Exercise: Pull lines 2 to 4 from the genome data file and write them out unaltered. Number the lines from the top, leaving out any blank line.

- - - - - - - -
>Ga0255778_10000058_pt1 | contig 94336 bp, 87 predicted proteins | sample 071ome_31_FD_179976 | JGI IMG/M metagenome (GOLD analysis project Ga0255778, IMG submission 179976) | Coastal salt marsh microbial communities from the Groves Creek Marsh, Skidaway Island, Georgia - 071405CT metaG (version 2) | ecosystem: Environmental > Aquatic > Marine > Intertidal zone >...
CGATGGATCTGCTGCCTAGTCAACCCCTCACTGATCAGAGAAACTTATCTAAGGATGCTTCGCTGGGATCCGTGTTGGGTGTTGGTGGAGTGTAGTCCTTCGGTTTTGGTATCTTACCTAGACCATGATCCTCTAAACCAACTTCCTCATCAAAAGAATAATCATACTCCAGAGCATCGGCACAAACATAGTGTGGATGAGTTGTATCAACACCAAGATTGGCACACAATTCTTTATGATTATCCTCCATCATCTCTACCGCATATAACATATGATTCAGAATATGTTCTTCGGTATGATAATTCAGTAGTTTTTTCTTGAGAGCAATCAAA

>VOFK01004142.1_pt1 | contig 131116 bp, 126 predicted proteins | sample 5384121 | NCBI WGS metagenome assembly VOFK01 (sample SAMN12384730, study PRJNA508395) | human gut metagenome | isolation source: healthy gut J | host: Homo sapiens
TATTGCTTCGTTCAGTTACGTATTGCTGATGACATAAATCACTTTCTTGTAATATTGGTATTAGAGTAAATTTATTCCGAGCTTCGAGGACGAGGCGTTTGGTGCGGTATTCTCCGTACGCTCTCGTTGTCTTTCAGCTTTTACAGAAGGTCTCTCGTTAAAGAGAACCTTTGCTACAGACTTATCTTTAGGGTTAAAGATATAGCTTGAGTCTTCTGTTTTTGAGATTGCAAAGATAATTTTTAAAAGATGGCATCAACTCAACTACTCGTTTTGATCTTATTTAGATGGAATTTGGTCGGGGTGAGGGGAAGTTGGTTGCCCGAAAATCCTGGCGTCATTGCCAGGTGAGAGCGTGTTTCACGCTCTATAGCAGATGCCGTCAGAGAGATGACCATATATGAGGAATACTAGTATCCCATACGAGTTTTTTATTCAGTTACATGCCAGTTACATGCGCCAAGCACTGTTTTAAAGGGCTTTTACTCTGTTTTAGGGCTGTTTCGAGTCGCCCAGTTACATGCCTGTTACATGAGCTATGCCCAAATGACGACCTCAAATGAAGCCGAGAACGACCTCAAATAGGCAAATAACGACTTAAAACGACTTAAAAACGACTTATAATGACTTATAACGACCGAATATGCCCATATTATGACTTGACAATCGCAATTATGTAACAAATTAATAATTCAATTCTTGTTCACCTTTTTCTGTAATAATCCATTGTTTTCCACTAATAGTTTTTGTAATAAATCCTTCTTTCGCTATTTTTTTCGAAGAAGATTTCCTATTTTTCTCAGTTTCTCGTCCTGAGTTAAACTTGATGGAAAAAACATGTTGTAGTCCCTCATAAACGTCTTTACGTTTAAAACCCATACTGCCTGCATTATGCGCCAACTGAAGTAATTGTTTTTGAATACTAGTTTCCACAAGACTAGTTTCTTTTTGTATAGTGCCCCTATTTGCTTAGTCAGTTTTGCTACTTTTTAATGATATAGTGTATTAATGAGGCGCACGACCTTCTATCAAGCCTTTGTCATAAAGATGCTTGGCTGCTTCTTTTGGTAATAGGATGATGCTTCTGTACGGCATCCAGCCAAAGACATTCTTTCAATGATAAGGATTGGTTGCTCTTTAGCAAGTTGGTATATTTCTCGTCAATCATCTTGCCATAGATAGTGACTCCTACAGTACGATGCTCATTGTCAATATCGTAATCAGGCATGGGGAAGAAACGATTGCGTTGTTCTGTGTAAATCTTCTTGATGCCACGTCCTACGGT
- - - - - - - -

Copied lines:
CGATGGATCTGCTGCCTAGTCAACCCCTCACTGATCAGAGAAACTTATCTAAGGATGCTTCGCTGGGATCCGTGTTGGGTGTTGGTGGAGTGTAGTCCTTCGGTTTTGGTATCTTACCTAGACCATGATCCTCTAAACCAACTTCCTCATCAAAAGAATAATCATACTCCAGAGCATCGGCACAAACATAGTGTGGATGAGTTGTATCAACACCAAGATTGGCACACAATTCTTTATGATTATCCTCCATCATCTCTACCGCATATAACATATGATTCAGAATATGTTCTTCGGTATGATAATTCAGTAGTTTTTTCTTGAGAGCAATCAAA

>VOFK01004142.1_pt1 | contig 131116 bp, 126 predicted proteins | sample 5384121 | NCBI WGS metagenome assembly VOFK01 (sample SAMN12384730, study PRJNA508395) | human gut metagenome | isolation source: healthy gut J | host: Homo sapiens
TATTGCTTCGTTCAGTTACGTATTGCTGATGACATAAATCACTTTCTTGTAATATTGGTATTAGAGTAAATTTATTCCGAGCTTCGAGGACGAGGCGTTTGGTGCGGTATTCTCCGTACGCTCTCGTTGTCTTTCAGCTTTTACAGAAGGTCTCTCGTTAAAGAGAACCTTTGCTACAGACTTATCTTTAGGGTTAAAGATATAGCTTGAGTCTTCTGTTTTTGAGATTGCAAAGATAATTTTTAAAAGATGGCATCAACTCAACTACTCGTTTTGATCTTATTTAGATGGAATTTGGTCGGGGTGAGGGGAAGTTGGTTGCCCGAAAATCCTGGCGTCATTGCCAGGTGAGAGCGTGTTTCACGCTCTATAGCAGATGCCGTCAGAGAGATGACCATATATGAGGAATACTAGTATCCCATACGAGTTTTTTATTCAGTTACATGCCAGTTACATGCGCCAAGCACTGTTTTAAAGGGCTTTTACTCTGTTTTAGGGCTGTTTCGAGTCGCCCAGTTACATGCCTGTTACATGAGCTATGCCCAAATGACGACCTCAAATGAAGCCGAGAACGACCTCAAATAGGCAAATAACGACTTAAAACGACTTAAAAACGACTTATAATGACTTATAACGACCGAATATGCCCATATTATGACTTGACAATCGCAATTATGTAACAAATTAATAATTCAATTCTTGTTCACCTTTTTCTGTAATAATCCATTGTTTTCCACTAATAGTTTTTGTAATAAATCCTTCTTTCGCTATTTTTTTCGAAGAAGATTTCCTATTTTTCTCAGTTTCTCGTCCTGAGTTAAACTTGATGGAAAAAACATGTTGTAGTCCCTCATAAACGTCTTTACGTTTAAAACCCATACTGCCTGCATTATGCGCCAACTGAAGTAATTGTTTTTGAATACTAGTTTCCACAAGACTAGTTTCTTTTTGTATAGTGCCCCTATTTGCTTAGTCAGTTTTGCTACTTTTTAATGATATAGTGTATTAATGAGGCGCACGACCTTCTATCAAGCCTTTGTCATAAAGATGCTTGGCTGCTTCTTTTGGTAATAGGATGATGCTTCTGTACGGCATCCAGCCAAAGACATTCTTTCAATGATAAGGATTGGTTGCTCTTTAGCAAGTTGGTATATTTCTCGTCAATCATCTTGCCATAGATAGTGACTCCTACAGTACGATGCTCATTGTCAATATCGTAATCAGGCATGGGGAAGAAACGATTGCGTTGTTCTGTGTAAATCTTCTTGATGCCACGTCCTACGGT